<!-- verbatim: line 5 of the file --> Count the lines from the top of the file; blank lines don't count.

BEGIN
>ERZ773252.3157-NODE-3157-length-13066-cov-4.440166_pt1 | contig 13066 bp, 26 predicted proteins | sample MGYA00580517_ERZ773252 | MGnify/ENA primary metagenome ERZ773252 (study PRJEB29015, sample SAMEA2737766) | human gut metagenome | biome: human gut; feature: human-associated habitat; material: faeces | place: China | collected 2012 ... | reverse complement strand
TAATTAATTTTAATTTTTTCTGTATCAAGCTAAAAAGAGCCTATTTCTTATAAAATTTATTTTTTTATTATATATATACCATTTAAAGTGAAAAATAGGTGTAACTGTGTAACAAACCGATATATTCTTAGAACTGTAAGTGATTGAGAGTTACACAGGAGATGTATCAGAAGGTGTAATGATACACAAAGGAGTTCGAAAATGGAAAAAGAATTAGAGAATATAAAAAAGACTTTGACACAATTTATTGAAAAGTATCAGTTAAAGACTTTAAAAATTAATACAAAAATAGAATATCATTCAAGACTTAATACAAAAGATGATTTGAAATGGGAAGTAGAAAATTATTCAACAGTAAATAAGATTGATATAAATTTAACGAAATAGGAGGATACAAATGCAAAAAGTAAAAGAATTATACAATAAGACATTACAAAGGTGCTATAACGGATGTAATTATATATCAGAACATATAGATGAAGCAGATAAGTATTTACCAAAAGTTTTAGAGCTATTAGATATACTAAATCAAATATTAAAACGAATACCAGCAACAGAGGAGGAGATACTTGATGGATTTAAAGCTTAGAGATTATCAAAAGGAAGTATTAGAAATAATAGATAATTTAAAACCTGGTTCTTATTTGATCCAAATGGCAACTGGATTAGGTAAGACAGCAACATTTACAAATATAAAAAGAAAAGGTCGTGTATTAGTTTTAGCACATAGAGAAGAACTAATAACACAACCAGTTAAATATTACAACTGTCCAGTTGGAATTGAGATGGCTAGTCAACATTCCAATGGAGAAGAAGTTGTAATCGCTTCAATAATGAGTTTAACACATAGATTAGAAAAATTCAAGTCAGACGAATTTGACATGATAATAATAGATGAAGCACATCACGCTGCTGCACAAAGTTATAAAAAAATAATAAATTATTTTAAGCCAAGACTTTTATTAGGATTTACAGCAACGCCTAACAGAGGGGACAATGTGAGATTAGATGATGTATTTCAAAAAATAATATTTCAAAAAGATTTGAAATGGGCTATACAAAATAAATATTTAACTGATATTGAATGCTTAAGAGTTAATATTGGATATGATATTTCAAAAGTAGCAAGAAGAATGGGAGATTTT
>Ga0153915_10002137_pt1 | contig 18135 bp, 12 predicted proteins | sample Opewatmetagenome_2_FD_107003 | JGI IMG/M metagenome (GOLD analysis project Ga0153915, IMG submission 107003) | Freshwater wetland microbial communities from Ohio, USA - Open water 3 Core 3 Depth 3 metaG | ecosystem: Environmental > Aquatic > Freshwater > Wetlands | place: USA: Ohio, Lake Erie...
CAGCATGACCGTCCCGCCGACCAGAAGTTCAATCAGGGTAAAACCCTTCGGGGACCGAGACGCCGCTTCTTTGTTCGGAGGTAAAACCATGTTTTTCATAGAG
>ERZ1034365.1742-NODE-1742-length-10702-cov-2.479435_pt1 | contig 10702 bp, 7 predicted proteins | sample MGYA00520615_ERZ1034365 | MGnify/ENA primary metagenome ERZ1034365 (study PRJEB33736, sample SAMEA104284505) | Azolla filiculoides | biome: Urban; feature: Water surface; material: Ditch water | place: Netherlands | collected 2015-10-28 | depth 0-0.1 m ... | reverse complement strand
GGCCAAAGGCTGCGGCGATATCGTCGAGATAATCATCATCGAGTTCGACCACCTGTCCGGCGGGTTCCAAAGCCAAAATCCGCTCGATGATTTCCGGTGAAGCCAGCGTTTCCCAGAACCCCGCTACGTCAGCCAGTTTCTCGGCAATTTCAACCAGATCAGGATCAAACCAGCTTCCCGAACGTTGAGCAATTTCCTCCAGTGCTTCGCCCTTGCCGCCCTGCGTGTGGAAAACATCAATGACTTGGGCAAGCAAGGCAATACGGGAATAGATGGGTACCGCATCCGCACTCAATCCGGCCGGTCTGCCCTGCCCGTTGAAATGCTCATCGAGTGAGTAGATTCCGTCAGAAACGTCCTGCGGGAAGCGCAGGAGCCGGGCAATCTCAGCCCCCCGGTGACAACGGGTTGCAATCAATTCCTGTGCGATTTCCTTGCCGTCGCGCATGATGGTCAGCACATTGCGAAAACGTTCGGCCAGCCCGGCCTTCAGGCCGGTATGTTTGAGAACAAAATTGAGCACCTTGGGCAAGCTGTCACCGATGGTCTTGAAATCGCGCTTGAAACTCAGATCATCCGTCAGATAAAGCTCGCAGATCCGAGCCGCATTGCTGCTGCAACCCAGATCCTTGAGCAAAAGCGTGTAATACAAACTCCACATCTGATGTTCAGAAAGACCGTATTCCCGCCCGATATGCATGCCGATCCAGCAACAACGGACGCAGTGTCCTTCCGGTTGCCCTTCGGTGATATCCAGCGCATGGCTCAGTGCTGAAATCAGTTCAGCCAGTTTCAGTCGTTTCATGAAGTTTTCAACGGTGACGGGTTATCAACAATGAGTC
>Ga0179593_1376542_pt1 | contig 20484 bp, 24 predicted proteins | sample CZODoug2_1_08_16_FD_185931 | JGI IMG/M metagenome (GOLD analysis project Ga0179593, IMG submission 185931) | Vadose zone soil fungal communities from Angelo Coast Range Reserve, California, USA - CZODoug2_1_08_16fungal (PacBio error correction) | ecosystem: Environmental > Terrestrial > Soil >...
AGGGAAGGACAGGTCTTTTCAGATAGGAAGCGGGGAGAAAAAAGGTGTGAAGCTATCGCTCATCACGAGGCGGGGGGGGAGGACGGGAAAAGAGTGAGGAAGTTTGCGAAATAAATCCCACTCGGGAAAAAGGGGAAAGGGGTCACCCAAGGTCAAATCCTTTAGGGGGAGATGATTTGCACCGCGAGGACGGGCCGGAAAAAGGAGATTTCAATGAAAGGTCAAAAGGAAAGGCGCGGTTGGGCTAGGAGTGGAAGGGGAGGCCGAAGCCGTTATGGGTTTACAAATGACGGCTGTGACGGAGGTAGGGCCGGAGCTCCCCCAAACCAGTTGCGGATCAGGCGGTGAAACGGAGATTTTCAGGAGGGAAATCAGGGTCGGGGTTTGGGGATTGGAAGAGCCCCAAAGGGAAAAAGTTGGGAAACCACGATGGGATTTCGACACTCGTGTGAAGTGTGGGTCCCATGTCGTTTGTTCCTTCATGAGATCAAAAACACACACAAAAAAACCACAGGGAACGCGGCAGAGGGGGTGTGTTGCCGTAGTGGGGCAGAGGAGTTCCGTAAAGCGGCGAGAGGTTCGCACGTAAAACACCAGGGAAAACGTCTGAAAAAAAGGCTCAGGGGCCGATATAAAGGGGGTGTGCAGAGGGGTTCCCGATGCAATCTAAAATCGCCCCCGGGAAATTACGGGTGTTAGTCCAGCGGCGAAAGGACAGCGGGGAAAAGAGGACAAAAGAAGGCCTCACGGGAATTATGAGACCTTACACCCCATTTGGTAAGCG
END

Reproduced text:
>ERZ1034365.1742-NODE-1742-length-10702-cov-2.479435_pt1 | contig 10702 bp, 7 predicted proteins | sample MGYA00520615_ERZ1034365 | MGnify/ENA primary metagenome ERZ1034365 (study PRJEB33736, sample SAMEA104284505) | Azolla filiculoides | biome: Urban; feature: Water surface; material: Ditch water | place: Netherlands | collected 2015-10-28 | depth 0-0.1 m ... | reverse complement strand